The Queen will be honest with you: I found this episode of Untucked to be rather drawn out and pedantic, so you’ll forgive me if this post isn’t always linear. Hopefully it will give us a chance to discuss things that have been sticking in my cerebral craw for a while now.
So the lady boys sit down for yet another Absolut cocktail. I wonder how many of the dolls really drink? If so, who mixes the libations for them? Seems like a wasted opportunity for another gratuitous objectification of man-flesh with a half naked bartender. RuPaul, please make it so.
We start off with a bit of exposition involving Latrice. We revisit her frustration with Santino over comments regarding her runway outfit of two episodes ago. First of all, Ms. Royale needs a tattoo of her own 5 G’s mantra inked on her ample chest. She seems to be the one bent out of shape over the smallest thing most often. “I’m open for critique, but I’m less apt to hear what you got to say if you disrespect me.” What “disrespect” did Santino show in his critique? The dress was ill-fitting, made in a HORRIBLE fabric for a queen of her size, and the drag had PIECES COMING APART ON THE RUNWAY.
The Queen is not going to make any friends with this next statement: I’m kind of over Latrice. Don’t get me wrong–as a person (or at least what we see of her personage on TV) I have a deep respect and affection for her. It’s just that I find her a one note Drag Queen. That note can be elegant and imposing, but it’s still only one note. To blithely dismiss the issue with her bra strap sounds less like an accomplished queen, and more like a first timer at Amateur Night at Ziegfeld’s.
The Phi Phi Phenomenon
Then the producer-directed conversation turned to Sharon.
The Queen is always curious about how the powers-that-be go about deciding which contestant will play what stock roles in the overall arc of a story. Who’ll be the bitch? Which will be the lady boy-next-door? Does it happen organically because of the personalities that emerge during the tapings; or have the producers scripted it from the beginning? No matter how it’s done on different reality shows, one thing is for certain: It’s easier to turn you into a bitch if you give them the footage to do so. And Phi Phi O’Hara always aims to please. During Sharon’s critical analysis of her own work, the camera kept cutting back to Miss O’Hara primping. It was a perfect juxtaposition, but it almost made me feel bad (notice, the Queen said ALMOST) knowing how these edited cuts cemented her bitch personae.
Forget about “the Help” line. As many have said, it wasn’t offensive–it just wasn’t delivered well. The Queen’s litmus test is simple: if I have an immediate visceral and emotional reaction to a comment then I pay attention to that. There was none for me in Phi Phi’s line. What interests me more is her seeming inability to have even an iota of objectivity in all things regarding her. Maybe the judges did laugh at her schtick. If so, it was edited out. Yet she perceives the event so much differently. Is this real, or is she just playing a character? Forget Willam’s offing–THIS is the most compelling mystery of the season.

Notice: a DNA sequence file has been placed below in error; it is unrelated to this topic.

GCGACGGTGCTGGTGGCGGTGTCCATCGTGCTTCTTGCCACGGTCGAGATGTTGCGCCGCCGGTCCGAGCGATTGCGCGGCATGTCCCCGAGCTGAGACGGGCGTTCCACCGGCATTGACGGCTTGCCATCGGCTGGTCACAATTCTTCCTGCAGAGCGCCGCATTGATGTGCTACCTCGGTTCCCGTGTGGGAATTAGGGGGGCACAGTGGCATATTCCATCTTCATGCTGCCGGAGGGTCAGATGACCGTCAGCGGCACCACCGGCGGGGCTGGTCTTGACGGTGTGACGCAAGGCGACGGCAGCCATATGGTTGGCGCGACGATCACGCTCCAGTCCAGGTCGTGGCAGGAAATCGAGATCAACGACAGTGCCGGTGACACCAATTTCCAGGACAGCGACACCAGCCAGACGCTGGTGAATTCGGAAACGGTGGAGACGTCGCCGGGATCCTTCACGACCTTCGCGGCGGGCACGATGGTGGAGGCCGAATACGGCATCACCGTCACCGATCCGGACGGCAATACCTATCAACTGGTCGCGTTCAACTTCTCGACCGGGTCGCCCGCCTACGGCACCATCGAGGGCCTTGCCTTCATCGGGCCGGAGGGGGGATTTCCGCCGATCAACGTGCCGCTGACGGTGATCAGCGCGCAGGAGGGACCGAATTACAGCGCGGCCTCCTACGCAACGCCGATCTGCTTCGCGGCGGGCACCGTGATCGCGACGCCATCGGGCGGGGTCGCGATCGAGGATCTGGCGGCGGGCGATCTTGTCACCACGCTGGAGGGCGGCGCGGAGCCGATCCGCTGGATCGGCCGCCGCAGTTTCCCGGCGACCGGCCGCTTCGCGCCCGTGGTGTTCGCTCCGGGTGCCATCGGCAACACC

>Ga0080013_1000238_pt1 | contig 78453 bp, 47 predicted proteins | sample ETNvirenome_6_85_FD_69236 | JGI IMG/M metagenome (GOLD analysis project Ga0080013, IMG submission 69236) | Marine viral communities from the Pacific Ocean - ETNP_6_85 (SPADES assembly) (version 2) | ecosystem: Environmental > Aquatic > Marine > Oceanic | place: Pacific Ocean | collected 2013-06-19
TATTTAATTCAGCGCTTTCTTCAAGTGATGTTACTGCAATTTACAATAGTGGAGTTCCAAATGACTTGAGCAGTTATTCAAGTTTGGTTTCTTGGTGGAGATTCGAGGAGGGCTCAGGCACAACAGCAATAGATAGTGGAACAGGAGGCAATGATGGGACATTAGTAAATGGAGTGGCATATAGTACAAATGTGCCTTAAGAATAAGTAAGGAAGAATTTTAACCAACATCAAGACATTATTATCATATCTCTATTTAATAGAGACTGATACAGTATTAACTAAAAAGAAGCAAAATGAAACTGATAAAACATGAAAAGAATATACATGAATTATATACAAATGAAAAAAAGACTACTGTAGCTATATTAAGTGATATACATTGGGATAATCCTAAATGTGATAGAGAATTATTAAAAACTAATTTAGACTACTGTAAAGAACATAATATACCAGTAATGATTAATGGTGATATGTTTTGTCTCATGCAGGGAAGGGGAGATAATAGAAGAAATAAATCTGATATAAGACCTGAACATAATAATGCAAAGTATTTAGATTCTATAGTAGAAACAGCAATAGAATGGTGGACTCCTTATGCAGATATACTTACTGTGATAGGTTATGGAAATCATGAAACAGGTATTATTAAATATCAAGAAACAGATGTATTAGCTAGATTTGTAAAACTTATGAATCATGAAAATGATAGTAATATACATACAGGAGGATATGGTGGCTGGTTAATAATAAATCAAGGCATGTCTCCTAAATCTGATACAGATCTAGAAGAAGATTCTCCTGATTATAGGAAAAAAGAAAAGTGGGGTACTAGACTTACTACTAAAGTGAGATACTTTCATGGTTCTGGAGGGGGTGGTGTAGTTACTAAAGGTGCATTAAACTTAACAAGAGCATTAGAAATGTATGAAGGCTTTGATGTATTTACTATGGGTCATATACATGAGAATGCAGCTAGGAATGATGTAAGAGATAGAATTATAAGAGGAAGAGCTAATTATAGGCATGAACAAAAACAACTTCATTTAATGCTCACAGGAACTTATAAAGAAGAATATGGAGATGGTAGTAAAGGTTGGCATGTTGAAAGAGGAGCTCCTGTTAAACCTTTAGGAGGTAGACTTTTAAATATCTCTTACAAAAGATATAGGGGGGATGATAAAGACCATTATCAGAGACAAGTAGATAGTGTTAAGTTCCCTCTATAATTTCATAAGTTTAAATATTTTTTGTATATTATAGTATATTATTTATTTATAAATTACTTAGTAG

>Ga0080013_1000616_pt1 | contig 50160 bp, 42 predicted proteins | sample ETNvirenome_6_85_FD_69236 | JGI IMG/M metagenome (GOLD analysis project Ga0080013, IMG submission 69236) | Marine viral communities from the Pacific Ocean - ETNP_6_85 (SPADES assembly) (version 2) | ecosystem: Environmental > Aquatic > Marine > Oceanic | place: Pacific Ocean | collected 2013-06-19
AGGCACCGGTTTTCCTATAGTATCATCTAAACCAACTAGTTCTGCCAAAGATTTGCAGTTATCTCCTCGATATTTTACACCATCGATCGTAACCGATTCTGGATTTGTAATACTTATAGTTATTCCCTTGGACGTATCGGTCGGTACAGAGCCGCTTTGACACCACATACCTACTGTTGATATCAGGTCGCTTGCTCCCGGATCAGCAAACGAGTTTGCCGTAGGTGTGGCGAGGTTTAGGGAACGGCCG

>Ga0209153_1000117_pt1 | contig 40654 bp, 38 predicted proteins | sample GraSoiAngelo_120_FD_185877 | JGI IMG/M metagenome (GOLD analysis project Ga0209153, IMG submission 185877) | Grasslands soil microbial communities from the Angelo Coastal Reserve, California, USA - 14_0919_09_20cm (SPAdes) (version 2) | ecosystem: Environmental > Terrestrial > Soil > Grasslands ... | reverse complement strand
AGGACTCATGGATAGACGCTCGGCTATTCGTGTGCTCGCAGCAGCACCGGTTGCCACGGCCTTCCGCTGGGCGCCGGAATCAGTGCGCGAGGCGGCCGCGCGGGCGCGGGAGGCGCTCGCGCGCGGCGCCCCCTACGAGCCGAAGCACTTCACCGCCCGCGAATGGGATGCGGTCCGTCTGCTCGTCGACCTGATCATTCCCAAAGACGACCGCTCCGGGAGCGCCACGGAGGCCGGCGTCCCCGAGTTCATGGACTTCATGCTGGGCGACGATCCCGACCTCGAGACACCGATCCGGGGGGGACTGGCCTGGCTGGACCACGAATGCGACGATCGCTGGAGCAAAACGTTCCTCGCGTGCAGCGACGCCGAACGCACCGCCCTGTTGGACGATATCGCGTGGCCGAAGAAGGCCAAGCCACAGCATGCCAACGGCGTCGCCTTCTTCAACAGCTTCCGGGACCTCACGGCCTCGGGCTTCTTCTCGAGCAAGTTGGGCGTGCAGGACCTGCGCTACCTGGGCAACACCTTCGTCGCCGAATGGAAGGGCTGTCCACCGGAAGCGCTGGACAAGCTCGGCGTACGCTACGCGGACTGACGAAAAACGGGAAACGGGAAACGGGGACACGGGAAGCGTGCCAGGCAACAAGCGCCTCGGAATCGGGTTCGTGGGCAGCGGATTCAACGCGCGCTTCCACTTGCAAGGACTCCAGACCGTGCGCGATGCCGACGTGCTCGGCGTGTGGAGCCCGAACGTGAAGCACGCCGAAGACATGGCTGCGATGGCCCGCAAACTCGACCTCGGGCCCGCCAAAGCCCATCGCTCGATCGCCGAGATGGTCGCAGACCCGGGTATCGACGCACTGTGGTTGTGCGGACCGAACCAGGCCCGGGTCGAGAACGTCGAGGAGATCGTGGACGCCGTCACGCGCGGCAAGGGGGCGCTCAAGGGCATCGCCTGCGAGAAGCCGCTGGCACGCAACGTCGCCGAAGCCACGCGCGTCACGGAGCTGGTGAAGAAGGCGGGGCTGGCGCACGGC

Not that I agree with Michelle Visage about Chad Michaels, but I get what she’s looking for. The show is patterned after the Ultimate Drag Queen, RuPaul–who is a created character in and of itself. It is literally a brand. Whether well done or not, all the other queens have a single personae that has a sort of through-line consistent in the runway presentations. While Sharon’s is a meticulous and thoughtful creation, most of the lady boys are doing this unconsciously: Dida with her wigs that look like they haven’t been styled, Phi Phi with tired old pageant queen drag, etc. There IS no one personae that is Chad Michaels. He’s a Gender Illusionist. HIS schtick is being able to transform himself into MANY different personae. Michelle wants him to be like RuPaul–a single personality. And she needs to get over it. And Chad needs to do what all the other less aware queens do and ignore the diva.
What a touching moment. We all know that no conflict of this complexity between parent and child can be wrapped up in 23 minutes–even if we grew up on the Bradys and the Huxtables. But what a beautiful thing to see. I mean for a black mama to just acknowledge her son’s drag name is pretty damn momentous. The fact that the producers reached out to include this goes a long way in having the Queen forgive Drag Race‘s shortcomings. And the dad shouting from off-camera was classic TV and classic dad.
It Gets Better
Are there any other shows on television with a captive young gay audience that can address the subject of bullying any more eloquently? There’s nothing like having personal accounts of how people you respect handle tough situations to give you perspective and hope. Along with the connection to Sharon and Chad the Queen felt during this segment, I was also extremely respectful of the courage it takes to share information like that. And I love that young people get to see what survivors of bullying can look like: two extremely accomplished artists who have triumphed over screwed-up people and institutions, to follow their dreams. Those lady boys are real men.
Thoughts Miss Things?